NASCAR has taken an extraordinary step by suspending Nationwide Series driver Jeremy Clements indefinitely Wednesday for saying "an intolerable and insensitive remark" during an interview last weekend at Daytona. In a page from the NFL's playbook, Clements was suspended for conduct detrimental to stock car racing.
What could Clements have said that would spur such drastic and severe punishment? Take a step back and realize that a professional athlete is being suspended, indefinitely, for something he said. Not for drug use or a DUI or dangerous driving. Not a fine, not a week or two off. An indefinite suspension.
In what could create a firestorm for NASCAR, ESPN.com reports the reasoning for Clements' indefinite suspension is because he used a racial slur in an undocumented interview at Daytona...
"Nationwide Series driver Jeremy Clements was suspended indefinitely on Wednesday for using a racial slur in an interview with a writer at Daytona International Speedway, a source told ESPN.com.
NASCAR officials would not verify or discuss what Clements said to earn the suspension, only that it was an "intolerable and insensitive remark'' and violated the sanctioning body's Code of Conduct for actions detrimental to stock car racing.
Officials did verify that the remarks came during the course of a Feb. 23 interview. That was the same day as the Nationwide opener at DIS."
What word or slur did Clements use? Nobody is talking. NASCAR won't disclose what Clements said and the driver released a statement providing few details...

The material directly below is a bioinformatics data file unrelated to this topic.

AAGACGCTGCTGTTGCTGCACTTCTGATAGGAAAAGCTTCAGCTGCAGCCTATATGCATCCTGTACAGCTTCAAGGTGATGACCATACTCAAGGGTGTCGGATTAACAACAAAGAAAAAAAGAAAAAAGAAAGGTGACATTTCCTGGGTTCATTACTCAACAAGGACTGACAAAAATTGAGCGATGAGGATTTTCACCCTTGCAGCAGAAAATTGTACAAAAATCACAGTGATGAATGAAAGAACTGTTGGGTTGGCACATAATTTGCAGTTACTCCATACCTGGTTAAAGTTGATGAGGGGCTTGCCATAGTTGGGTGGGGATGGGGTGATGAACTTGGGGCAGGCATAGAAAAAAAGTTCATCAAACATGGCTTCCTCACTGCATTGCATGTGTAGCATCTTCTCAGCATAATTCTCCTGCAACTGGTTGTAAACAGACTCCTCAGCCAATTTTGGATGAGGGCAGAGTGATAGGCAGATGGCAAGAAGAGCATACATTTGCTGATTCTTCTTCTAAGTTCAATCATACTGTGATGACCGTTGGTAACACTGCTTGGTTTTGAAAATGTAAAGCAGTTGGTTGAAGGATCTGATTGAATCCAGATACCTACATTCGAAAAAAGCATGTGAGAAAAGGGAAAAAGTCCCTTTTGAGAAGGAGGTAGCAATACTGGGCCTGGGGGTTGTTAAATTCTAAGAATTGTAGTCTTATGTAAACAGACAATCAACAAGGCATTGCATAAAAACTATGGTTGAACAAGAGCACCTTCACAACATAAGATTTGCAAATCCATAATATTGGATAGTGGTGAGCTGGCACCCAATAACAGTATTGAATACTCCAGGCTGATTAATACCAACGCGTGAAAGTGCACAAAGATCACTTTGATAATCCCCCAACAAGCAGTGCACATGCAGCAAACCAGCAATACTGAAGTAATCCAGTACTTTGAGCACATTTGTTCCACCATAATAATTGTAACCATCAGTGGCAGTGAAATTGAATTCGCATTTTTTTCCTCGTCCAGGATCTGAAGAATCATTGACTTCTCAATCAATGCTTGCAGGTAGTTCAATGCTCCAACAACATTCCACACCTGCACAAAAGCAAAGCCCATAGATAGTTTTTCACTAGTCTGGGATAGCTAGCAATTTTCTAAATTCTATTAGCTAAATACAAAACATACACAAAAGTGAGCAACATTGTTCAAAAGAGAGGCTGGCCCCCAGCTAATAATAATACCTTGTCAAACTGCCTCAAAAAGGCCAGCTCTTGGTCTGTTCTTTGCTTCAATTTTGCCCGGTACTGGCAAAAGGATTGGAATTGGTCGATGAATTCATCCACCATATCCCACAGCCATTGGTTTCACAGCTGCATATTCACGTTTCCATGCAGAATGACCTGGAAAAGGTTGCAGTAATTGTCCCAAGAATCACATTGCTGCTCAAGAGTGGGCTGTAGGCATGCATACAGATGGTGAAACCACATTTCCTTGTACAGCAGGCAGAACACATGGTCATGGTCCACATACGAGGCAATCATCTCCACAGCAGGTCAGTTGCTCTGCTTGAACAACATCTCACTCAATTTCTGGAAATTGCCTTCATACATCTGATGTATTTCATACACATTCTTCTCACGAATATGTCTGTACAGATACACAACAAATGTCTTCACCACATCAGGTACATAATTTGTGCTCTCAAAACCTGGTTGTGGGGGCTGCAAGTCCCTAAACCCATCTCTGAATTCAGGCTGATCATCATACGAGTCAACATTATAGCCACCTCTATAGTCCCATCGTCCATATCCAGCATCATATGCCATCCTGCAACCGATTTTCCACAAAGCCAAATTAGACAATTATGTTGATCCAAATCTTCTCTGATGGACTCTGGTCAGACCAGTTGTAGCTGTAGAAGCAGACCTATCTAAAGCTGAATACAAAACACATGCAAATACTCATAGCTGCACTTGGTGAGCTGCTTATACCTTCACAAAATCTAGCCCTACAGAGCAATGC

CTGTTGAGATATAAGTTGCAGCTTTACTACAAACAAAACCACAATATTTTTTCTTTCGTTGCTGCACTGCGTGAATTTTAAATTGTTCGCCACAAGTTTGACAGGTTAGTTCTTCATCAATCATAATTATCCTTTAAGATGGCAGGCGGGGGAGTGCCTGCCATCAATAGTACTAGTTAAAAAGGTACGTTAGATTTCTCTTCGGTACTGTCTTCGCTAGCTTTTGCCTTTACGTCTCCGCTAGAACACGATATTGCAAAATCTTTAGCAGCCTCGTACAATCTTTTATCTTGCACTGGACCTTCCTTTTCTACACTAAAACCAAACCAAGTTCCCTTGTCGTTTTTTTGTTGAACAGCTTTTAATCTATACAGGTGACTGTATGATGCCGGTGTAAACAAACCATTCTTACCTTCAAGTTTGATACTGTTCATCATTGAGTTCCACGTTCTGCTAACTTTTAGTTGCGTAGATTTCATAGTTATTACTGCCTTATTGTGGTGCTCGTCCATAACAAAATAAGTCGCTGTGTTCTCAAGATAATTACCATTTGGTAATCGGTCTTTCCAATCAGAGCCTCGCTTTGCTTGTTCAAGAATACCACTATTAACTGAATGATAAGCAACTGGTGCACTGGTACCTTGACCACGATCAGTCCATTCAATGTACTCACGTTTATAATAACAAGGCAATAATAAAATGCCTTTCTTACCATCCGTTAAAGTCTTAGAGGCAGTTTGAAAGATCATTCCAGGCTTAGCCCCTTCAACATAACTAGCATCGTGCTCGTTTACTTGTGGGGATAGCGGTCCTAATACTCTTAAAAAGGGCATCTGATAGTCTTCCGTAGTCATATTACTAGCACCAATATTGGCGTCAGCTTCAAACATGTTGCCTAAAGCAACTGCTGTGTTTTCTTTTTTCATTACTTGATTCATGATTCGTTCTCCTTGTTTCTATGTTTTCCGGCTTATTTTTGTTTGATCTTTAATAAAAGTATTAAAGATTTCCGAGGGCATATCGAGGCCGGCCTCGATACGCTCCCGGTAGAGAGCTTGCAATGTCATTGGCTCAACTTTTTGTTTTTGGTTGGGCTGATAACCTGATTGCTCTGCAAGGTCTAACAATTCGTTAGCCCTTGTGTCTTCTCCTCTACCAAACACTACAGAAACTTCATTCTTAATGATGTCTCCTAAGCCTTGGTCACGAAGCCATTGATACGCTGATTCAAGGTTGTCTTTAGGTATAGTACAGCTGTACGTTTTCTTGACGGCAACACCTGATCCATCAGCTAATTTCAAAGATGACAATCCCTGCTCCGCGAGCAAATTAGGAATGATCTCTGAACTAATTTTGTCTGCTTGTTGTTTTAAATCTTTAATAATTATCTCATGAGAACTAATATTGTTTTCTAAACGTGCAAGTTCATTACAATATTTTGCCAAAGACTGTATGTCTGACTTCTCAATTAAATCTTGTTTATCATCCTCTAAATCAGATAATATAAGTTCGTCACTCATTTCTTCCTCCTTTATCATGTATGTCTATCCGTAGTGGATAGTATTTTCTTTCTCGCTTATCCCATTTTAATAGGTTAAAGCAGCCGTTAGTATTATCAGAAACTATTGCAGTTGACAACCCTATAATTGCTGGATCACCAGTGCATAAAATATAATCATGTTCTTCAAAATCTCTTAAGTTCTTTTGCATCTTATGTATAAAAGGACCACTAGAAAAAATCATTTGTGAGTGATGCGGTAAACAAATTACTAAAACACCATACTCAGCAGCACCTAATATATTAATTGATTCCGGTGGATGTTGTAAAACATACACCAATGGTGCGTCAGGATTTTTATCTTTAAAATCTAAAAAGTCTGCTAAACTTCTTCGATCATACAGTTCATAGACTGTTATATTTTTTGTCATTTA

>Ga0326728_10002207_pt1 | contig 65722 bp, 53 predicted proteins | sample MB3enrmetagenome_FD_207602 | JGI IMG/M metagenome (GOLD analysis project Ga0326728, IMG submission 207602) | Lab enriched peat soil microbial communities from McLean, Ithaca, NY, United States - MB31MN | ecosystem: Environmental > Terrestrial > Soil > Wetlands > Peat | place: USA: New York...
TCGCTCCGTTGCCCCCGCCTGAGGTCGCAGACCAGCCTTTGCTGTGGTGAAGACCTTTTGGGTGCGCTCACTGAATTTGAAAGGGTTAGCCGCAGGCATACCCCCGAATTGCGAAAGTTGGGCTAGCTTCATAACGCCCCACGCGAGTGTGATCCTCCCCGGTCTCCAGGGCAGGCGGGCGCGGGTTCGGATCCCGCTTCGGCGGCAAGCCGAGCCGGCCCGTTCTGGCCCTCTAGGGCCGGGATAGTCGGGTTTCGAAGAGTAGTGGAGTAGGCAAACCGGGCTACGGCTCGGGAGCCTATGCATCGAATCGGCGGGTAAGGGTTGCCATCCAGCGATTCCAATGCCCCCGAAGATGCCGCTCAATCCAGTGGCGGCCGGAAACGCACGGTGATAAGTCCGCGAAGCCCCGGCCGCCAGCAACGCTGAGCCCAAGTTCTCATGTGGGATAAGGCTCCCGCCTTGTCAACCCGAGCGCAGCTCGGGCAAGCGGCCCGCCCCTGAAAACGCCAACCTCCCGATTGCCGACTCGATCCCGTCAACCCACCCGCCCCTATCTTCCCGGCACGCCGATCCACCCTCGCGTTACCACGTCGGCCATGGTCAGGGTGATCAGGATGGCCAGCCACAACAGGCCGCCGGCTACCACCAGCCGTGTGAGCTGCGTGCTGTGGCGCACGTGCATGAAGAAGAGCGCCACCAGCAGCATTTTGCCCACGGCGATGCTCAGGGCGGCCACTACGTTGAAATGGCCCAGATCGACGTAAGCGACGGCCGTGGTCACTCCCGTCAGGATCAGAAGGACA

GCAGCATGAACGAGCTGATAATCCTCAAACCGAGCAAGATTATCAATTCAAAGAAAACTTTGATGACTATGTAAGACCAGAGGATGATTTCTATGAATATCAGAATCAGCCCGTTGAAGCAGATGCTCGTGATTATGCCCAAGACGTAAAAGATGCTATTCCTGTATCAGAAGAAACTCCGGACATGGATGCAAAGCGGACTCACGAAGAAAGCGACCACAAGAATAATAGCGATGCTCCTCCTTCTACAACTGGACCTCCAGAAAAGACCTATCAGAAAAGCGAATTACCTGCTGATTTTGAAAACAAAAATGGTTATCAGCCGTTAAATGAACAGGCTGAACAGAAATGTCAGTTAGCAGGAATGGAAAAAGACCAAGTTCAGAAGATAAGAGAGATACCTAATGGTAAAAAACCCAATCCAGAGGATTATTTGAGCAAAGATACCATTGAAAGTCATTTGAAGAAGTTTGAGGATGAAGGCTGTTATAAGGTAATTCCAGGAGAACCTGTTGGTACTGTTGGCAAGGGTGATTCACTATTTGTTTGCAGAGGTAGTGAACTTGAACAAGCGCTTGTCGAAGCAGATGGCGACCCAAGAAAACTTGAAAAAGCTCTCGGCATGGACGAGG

"I will not get into specifics of what I said, but my comment to the writer was in no way meant to be disrespectful or insensitive to anyone or to be detrimental to NASCAR or the NASCAR Nationwide Series. I will do what I need to do in order to atone for my error in judgment.''
You don't have to be a Rhodes Scholar to see that a NASCAR driver using a racial slur is one of the worst public relations pipebombs the sport can conceive. This is a sport that has worked towards increasing diversity and has several programs in place "to engage women and people of diverse, ethnic and racial backgrounds in all facets of the NASCAR industry." A driver using a racial slur and forwarding an image of racism or any kind of intolerance is a nightmare for NASCAR.
It's incredible though in the TMZ and social media age that a professional athlete could give an interview quote that mysteriously disappears into the abyss. We're not using telegrams anymore. Everything anyone in the public eye says is recorded somewhere. Was the quote Clements gave not taped or written down by the writer or outlet in question? Did the writer in question go to NASCAR with Clements' quote instead of publishing it because it was too damaging or offensive? What does it say about the journalistic responsibility of the writer in question that a damning quote by a NASCAR driver goes to NASCAR instead of publication and then evaporates? There's plenty of questions within this story, and not just about the specifics of what Clements said.
It is not a SPORT. No matter how may times drivers or crew people mention the word in their interviews, which is actually beyond comical, it is not and will never be a SPORT.
The only thing more comical than using that word in their interviews, is their more hackneyed way of getting a mention of their countless sponsors.
"Actions detrimental to stock car racing" is their blanket term for punishing drivers for things they don't like. It's usually used for on-track behavior, though. This move could be NASCAR flexing their muscle as they seem to do in lower series to prove a point to Cup drivers. In 2007, Kurt Busch nearly (deliberately) ran Tony Stewart's pit crew over following a wreck and was only put on "probation". The next week, Ted Musgrave bumped another truck after a wreck in the Craftsman Truck Series and was suspended.
One of these centuries PR directors will realize that it is always better to just get all the facts out in the open immediately rather than creating, or in NASCAR's case perpetuating, a culture of speculation.